Your browser is no longer supported

For the best possible experience using our website we recommend you upgrade to a newer version or another browser.

Your browser appears to have cookies disabled. For the best experience of this website, please enable cookies in your browser

We'll assume we have your consent to use cookies, for example so you won't need to log in each time you visit our site.
Learn more


From script to screening

  • Comment

Victoria Harmer has used her specialist breast cancer knowledge to script several soap operas

Victoria Harmer

Angelina Jolie told the world of her double mastectomy and it sparked interest. Wanting to know whether they’re at risk of breast cancer, people started researching the BRCA gene and got tested for it. It’s the “Angelina effect”.

With the introduction of breast cancer and the BRCA gene to the soap opera EastEnders, there is a chance this will create the “Carol effect” because the show’s character has recently been diagnosed with the condition and has increasing concerns for her daughters.

“It’s a very serious issue because you don’t want to scare anyone,” says clinical nurse specialist Victoria Harmer, one of four specialists involved in scripting the EastEnders storyline. She contributed insight and expertise from her experience as a breast care specialist to make the story as accurate as possible.

“You have to come up with the plot and biologically what disease they would have according to the treatment the drama wishes to illustrate - essentially the entire medical situation,” she says.

Ms Harmer worked closely with the writers of EastEnders to make sure the cancer type and treatment were medically realistic. As the writers wanted the character, Carol Jackson, to have chemotherapy followed by a mastectomy, Ms Harmer had to figure out what type of breast cancer would call for that kind of treatment - it was node-positive disease partnered with either a small breast with a large tumour in it or many small tumors within the same breast.

“The worst thing would be for people to be alarmed,” she says, adding that it is important to write the story in a detailed way because, not only do they not want to scare viewers, but they have an obligation to those who are currently in treatment.

“It’s a huge responsibility,” she says. “There is much ‘behind-the-scenes’ work associated with this; it must be researched properly.”

The help Ms Harmer gives the show writers is extensive. When they told her what they wanted, she responded with a 14-page email describing what factors would make their storyline accurate.

They wanted Carol to go to the breast assessment clinic on Christmas Eve but not get her results until later in January. In reality, her results wouldn’t take that long so they had to have her miss an appointment to avoid inaccurately representing the cancer diagnostic pathway.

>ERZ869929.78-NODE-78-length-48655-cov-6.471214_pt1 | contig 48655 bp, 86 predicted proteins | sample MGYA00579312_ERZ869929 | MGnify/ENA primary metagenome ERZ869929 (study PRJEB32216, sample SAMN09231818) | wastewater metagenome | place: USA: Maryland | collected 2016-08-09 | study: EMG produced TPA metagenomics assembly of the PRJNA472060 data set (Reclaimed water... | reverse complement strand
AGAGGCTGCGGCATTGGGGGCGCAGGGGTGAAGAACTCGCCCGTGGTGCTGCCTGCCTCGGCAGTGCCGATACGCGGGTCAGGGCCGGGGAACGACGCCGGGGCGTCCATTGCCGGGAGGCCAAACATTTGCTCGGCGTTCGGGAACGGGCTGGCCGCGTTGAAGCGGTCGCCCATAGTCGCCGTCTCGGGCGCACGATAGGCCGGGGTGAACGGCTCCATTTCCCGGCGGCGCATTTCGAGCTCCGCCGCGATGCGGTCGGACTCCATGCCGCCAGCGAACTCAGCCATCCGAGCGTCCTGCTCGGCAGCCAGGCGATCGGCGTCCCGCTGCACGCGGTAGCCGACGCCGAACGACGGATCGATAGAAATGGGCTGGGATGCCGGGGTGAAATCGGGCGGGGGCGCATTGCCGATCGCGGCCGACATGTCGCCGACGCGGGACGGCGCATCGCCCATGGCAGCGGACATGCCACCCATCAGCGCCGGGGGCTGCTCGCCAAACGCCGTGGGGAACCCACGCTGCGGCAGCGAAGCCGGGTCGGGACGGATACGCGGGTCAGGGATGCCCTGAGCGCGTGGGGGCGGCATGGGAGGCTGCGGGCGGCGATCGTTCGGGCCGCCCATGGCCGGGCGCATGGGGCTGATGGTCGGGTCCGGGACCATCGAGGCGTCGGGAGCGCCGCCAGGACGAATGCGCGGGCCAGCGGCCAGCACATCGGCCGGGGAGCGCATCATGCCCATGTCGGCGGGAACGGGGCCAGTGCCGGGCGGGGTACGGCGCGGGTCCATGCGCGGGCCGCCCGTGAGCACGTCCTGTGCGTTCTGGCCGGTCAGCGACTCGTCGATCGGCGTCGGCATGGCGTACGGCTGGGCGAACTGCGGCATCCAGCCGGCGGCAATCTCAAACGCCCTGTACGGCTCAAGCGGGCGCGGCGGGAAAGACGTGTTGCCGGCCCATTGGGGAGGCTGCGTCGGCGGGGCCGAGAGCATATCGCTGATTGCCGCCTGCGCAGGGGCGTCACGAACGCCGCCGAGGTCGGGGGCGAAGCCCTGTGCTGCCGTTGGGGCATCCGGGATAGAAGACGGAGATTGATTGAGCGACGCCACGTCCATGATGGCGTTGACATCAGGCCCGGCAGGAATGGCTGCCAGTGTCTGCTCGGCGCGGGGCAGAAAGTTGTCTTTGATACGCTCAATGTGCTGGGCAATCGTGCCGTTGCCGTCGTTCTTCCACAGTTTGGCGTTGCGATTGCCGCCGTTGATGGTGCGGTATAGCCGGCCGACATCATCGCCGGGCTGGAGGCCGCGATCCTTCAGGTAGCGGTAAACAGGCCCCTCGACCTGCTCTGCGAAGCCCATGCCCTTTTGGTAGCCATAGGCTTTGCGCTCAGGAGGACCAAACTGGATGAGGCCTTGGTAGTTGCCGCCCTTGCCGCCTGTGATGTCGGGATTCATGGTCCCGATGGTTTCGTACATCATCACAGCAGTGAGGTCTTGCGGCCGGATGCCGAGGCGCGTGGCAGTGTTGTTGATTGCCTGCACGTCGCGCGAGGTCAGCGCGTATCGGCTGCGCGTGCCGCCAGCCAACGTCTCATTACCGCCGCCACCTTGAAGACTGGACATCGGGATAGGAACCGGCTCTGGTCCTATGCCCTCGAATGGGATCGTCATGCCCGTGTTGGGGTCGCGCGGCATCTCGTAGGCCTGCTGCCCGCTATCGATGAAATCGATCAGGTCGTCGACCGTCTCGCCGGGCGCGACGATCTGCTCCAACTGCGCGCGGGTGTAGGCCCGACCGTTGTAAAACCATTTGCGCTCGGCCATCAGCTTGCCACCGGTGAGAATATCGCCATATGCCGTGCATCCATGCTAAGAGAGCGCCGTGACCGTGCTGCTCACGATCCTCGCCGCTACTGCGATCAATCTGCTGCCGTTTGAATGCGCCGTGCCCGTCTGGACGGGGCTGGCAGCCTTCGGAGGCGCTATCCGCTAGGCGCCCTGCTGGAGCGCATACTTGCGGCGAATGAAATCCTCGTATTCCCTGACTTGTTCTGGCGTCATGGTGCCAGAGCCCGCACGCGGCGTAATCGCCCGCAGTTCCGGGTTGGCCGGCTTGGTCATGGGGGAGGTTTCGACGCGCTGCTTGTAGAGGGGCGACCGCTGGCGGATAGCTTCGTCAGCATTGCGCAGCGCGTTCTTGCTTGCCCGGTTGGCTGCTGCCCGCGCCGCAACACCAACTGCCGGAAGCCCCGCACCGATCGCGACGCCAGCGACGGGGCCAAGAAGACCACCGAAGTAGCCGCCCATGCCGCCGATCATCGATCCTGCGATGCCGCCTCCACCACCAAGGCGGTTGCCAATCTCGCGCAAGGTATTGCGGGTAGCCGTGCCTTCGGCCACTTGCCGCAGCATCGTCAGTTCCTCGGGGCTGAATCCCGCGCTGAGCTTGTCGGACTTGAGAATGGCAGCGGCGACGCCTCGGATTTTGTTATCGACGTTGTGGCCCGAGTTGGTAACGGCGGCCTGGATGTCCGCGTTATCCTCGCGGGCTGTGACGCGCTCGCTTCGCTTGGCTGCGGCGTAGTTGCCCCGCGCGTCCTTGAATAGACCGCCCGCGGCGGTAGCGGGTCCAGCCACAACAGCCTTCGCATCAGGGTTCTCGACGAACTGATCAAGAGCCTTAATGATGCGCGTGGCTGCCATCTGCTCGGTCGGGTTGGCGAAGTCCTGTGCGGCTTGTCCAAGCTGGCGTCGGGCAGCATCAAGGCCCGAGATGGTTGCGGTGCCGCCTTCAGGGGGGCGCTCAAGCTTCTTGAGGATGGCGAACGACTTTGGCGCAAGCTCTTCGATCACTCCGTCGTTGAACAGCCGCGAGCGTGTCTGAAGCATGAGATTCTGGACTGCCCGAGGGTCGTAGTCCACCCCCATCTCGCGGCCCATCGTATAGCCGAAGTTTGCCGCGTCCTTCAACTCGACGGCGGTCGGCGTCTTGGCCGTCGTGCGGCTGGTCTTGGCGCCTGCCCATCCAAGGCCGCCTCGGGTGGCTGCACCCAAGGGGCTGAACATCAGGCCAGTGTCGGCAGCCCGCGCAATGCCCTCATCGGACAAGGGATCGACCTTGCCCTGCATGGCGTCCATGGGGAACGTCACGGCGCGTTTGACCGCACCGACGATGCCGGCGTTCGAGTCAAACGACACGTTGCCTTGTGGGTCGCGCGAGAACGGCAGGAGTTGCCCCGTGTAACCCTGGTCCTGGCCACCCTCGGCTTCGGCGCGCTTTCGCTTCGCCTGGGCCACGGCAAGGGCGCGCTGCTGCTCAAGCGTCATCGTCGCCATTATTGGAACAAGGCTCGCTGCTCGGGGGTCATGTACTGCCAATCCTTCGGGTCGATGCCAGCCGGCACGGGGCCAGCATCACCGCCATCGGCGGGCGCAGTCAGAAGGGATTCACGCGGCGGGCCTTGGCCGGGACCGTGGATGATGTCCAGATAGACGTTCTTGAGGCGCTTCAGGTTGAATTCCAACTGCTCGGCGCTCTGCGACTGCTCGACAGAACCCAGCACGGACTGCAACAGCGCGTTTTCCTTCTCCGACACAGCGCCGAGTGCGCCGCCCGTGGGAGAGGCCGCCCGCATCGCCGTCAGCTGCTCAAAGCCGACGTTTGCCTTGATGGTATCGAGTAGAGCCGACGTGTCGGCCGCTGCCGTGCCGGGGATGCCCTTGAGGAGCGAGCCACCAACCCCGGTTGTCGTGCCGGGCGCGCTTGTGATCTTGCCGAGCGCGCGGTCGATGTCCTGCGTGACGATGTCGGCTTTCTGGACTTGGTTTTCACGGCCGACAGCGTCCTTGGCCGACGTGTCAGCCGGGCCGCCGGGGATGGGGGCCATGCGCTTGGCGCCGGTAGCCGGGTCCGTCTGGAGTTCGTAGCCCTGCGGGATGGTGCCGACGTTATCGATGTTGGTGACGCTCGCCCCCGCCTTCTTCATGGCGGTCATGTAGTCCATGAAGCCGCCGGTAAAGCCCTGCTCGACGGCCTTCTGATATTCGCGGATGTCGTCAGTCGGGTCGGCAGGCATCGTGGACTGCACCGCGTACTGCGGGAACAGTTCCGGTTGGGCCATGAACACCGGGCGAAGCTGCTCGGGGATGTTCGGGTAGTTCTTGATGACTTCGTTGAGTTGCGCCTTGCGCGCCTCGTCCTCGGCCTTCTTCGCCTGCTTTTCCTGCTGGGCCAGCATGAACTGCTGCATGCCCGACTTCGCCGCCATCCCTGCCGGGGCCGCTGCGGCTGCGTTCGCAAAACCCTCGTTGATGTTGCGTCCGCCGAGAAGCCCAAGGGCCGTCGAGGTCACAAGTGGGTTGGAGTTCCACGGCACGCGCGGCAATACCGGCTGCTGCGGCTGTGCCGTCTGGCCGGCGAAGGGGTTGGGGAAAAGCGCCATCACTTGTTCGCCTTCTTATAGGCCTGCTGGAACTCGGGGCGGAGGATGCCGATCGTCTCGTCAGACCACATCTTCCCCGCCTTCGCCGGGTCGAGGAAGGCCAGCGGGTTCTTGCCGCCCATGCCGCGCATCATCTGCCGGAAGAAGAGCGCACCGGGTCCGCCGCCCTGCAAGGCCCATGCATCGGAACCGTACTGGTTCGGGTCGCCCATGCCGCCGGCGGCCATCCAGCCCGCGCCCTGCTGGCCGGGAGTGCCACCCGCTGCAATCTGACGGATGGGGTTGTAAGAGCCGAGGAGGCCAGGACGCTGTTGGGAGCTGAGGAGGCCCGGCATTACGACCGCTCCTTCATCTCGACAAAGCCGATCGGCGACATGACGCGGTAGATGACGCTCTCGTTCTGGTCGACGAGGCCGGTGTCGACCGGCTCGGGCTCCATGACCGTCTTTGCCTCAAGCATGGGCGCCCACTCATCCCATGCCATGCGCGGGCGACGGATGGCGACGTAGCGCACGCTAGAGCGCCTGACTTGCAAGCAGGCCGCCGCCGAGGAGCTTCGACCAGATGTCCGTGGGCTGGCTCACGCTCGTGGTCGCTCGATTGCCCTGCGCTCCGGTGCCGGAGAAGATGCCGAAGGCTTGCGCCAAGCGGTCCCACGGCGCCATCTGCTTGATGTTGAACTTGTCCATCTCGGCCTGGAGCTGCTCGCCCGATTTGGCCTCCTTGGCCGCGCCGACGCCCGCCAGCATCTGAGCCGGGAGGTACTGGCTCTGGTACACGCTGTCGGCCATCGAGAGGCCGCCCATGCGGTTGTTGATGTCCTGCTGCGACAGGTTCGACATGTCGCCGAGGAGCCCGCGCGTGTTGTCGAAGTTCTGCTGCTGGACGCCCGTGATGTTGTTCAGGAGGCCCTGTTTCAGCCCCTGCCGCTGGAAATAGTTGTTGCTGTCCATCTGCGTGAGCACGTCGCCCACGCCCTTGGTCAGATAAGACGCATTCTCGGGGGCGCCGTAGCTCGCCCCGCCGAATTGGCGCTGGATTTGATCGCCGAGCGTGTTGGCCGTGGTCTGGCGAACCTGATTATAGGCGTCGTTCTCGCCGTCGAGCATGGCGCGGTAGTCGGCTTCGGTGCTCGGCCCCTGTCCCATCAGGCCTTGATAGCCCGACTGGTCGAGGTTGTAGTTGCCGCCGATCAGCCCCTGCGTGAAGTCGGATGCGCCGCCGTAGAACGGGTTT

Another example of Ms Harmer’s attention to detail is the issue regarding informed consent.

“On screen you can’t go through every side-effect of treatment but you have to make it seem like you did,” she says. “I draw from experience and try to illustrate how someone might react and what would happen.”

Ms Harmer works as team leader and clinical nurse specialist at Imperial College Healthcare Trust. She manages a team of seven experienced breast care specialists, is heavily engaged with service improvements and won Cancer Nurse of the Year in the 2013 Nursing Times Awards.

She got involved in storyline writing through Breakthrough Breast Cancer, the UK’s leading charity in breast cancer prevention and awareness, and has also been involved in writing cancer scripts in Coronation Street, Family Affairs and The Archers. In Coronation Street, the awareness helped actress Sally Dynevor discover her own breast cancer.

Ms Harmer is involved in several advisory boards, charities and cancer projects such as previously assisting in the wearer trials for Marks & Spencer’s swimwear line for post-mastectomy patients. She writes extensively for nursing and medical press, and lectures nationally and internationally. She has an MBA and hopes to complete her doctorate later this year.

“Outside of work I try to do as much as I can. It all assists with raising breast awareness and hopefully positively impacts on the profile of the trust where I work,” Ms Harmer says.

She says it’s tough to tackle breast cancer and entertain viewers. After all, the show is not supposed to be a documentary. But there are ways to lighten the mood.

“When helping them write the storyline, I asked them to name the breast nurse specialist Vicky,” Ms Harmer says. And they did.

Sara Barba

  • Comment

Have your say

You must sign in to make a comment

Please remember that the submission of any material is governed by our Terms and Conditions and by submitting material you confirm your agreement to these Terms and Conditions. Links may be included in your comments but HTML is not permitted.